Phylogeography of a mountain lizard species: An ancient fragmentation process mediated by riverine barriers in the Liolaemus monticola complex (Sauria: Liolaemidae)

FERNANDO LEON TORRES PEREZ, Madeleine Lamborot, Dusan Boric-Bargetto, Cristian E. Hernández, Juan Carlos Ortiz, R. Eduardo Palma

Research output: Contribution to journalArticlepeer-review

22 Scopus citations

Abstract

Liolaemus monticola is a mountain lizard species, with a widespread distribution from central Chile that displays several highly polymorphic chromosomal races. Our study determined the phylogeographic structuring and relationships among three chromosomal races of L. monticola in Chile. Mitochondrial DNA (mtDNA) sequences of the cytochrome b gene were examined using the following phylogenetic methods: maximum parsimony, maximum likelihood, Bayesian inference and nested clade phylogeographic analyses (NCPAs). These methods revealed two major monophyletic clades (north and south) in the L. monticola species, with non-overlapping geographical locations separated by the Maipo and Yeso rivers (except one hybrid, from a zone of secondary contact). The NCPA showed that a past fragmentation process likely resulted in the separation of the two clades. The southern clade includes all samples of the 'Southern, 2n = 34' race; the northern clade is comprised of all remaining derived chromosomal races: the 'Northern, 2n = 38-40 and the Multiple Fission, 2n = 42-44' races. Our results support the hypothesis of a geographical and genetic split resulting from allopatric processes caused by riparian barriers acting over a long time period. The inferred biogeographical scenario shows that populations have moved from the south to the north using the Andean mountains as the primary corridor for dispersal.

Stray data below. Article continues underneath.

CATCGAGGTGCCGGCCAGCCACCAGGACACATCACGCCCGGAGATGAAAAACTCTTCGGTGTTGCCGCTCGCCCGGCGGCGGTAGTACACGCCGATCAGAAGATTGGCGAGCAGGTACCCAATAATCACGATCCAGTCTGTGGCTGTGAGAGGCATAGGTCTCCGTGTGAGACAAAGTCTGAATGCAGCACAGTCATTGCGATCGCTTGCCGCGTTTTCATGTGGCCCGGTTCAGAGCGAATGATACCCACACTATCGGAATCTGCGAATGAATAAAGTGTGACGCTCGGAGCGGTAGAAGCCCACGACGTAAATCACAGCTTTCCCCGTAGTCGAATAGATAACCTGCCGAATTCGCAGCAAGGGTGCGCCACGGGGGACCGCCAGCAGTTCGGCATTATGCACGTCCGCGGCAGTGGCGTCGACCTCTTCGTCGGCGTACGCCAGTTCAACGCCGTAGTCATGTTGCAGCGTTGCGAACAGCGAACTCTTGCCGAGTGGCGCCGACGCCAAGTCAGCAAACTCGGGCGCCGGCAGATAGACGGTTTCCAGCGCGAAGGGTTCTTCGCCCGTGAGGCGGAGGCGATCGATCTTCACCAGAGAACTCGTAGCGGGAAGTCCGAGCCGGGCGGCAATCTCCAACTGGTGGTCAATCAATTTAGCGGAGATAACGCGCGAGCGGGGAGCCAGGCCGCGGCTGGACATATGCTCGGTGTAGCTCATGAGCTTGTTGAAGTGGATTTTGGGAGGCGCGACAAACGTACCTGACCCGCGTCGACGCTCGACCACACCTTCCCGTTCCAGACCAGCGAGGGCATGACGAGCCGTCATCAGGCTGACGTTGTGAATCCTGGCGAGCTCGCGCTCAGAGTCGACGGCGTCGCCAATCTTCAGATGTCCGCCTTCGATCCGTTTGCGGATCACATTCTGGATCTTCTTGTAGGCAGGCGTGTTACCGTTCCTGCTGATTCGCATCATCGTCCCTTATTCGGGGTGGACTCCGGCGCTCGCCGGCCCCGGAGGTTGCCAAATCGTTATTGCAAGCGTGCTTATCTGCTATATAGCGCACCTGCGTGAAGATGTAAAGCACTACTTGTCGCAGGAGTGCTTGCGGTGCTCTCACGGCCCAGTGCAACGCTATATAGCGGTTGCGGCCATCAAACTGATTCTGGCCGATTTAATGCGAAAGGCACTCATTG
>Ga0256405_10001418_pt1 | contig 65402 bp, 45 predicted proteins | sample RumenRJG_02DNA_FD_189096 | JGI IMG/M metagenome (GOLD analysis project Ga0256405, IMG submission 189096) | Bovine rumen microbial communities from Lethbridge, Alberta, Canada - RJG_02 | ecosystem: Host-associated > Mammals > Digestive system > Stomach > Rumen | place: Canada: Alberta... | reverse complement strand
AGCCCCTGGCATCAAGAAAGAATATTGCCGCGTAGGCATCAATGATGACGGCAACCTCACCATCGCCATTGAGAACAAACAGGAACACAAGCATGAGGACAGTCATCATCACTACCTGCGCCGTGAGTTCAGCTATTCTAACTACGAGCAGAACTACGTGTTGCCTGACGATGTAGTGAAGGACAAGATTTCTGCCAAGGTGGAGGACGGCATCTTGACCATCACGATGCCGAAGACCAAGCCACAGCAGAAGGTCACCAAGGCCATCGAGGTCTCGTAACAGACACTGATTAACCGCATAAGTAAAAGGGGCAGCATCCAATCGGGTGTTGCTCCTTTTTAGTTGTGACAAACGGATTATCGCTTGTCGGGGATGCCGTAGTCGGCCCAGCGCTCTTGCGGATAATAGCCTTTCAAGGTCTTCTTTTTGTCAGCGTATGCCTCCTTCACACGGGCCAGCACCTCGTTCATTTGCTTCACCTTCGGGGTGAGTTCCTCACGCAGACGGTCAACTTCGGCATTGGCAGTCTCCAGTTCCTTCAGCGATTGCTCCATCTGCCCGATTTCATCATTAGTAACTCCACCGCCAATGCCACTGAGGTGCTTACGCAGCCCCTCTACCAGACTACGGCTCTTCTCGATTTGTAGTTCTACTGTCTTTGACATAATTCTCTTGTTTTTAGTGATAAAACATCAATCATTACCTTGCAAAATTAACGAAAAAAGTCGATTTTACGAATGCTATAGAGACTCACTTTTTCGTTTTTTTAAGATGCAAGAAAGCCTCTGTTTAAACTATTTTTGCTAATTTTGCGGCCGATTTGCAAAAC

Original languageEnglish
Pages (from-to)72-81
Number of pages10
JournalJournal of Zoological Systematics and Evolutionary Research
Volume45
Issue number1
DOIs
StatePublished - 1 Feb 2007

Keywords

  • Chile
  • Cytochrome b gene
  • Liolaemus
  • Mountain lizard
  • Past fragmentation
  • Phylogeography

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